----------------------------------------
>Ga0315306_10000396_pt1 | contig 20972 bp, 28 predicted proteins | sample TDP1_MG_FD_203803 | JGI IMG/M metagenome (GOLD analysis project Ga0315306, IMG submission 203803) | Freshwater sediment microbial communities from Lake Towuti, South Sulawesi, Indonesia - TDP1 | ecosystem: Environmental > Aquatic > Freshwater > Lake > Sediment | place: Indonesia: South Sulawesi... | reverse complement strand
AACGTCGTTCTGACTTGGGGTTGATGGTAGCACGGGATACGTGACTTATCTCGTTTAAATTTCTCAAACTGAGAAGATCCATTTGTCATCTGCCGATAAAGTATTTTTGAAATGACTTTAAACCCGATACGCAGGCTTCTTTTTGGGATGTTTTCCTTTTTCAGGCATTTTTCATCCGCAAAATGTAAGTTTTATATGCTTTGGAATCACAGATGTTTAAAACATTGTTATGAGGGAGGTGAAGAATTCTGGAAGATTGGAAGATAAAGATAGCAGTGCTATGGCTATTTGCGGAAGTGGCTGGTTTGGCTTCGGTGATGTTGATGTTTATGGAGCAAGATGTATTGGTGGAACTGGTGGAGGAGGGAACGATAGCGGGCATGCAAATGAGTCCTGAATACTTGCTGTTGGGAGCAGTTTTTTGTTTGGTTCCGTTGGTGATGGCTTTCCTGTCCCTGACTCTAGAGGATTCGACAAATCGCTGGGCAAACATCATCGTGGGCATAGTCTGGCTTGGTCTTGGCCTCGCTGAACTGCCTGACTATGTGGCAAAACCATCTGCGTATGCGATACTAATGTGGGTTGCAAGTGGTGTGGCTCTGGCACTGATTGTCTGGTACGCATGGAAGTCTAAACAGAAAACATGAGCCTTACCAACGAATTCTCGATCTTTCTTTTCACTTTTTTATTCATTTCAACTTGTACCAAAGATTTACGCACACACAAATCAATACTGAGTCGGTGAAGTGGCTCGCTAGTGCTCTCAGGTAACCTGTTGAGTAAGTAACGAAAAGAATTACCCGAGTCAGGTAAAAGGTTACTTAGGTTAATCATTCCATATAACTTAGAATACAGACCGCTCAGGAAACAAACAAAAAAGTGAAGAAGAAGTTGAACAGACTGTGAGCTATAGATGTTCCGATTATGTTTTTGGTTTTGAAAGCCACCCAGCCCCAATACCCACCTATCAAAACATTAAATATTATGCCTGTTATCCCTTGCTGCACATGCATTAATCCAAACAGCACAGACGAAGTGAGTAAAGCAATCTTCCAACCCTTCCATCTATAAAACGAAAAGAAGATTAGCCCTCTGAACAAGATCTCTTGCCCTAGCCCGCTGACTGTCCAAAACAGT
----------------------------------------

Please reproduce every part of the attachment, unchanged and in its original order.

>Ga0315306_10000396_pt1 | contig 20972 bp, 28 predicted proteins | sample TDP1_MG_FD_203803 | JGI IMG/M metagenome (GOLD analysis project Ga0315306, IMG submission 203803) | Freshwater sediment microbial communities from Lake Towuti, South Sulawesi, Indonesia - TDP1 | ecosystem: Environmental > Aquatic > Freshwater > Lake > Sediment | place: Indonesia: South Sulawesi... | reverse complement strand
AACGTCGTTCTGACTTGGGGTTGATGGTAGCACGGGATACGTGACTTATCTCGTTTAAATTTCTCAAACTGAGAAGATCCATTTGTCATCTGCCGATAAAGTATTTTTGAAATGACTTTAAACCCGATACGCAGGCTTCTTTTTGGGATGTTTTCCTTTTTCAGGCATTTTTCATCCGCAAAATGTAAGTTTTATATGCTTTGGAATCACAGATGTTTAAAACATTGTTATGAGGGAGGTGAAGAATTCTGGAAGATTGGAAGATAAAGATAGCAGTGCTATGGCTATTTGCGGAAGTGGCTGGTTTGGCTTCGGTGATGTTGATGTTTATGGAGCAAGATGTATTGGTGGAACTGGTGGAGGAGGGAACGATAGCGGGCATGCAAATGAGTCCTGAATACTTGCTGTTGGGAGCAGTTTTTTGTTTGGTTCCGTTGGTGATGGCTTTCCTGTCCCTGACTCTAGAGGATTCGACAAATCGCTGGGCAAACATCATCGTGGGCATAGTCTGGCTTGGTCTTGGCCTCGCTGAACTGCCTGACTATGTGGCAAAACCATCTGCGTATGCGATACTAATGTGGGTTGCAAGTGGTGTGGCTCTGGCACTGATTGTCTGGTACGCATGGAAGTCTAAACAGAAAACATGAGCCTTACCAACGAATTCTCGATCTTTCTTTTCACTTTTTTATTCATTTCAACTTGTACCAAAGATTTACGCACACACAAATCAATACTGAGTCGGTGAAGTGGCTCGCTAGTGCTCTCAGGTAACCTGTTGAGTAAGTAACGAAAAGAATTACCCGAGTCAGGTAAAAGGTTACTTAGGTTAATCATTCCATATAACTTAGAATACAGACCGCTCAGGAAACAAACAAAAAAGTGAAGAAGAAGTTGAACAGACTGTGAGCTATAGATGTTCCGATTATGTTTTTGGTTTTGAAAGCCACCCAGCCCCAATACCCACCTATCAAAACATTAAATATTATGCCTGTTATCCCTTGCTGCACATGCATTAATCCAAACAGCACAGACGAAGTGAGTAAAGCAATCTTCCAACCCTTCCATCTATAAAACGAAAAGAAGATTAGCCCTCTGAACAAGATCTCTTGCCCTAGCCCGCTGACTGTCCAAAACAGT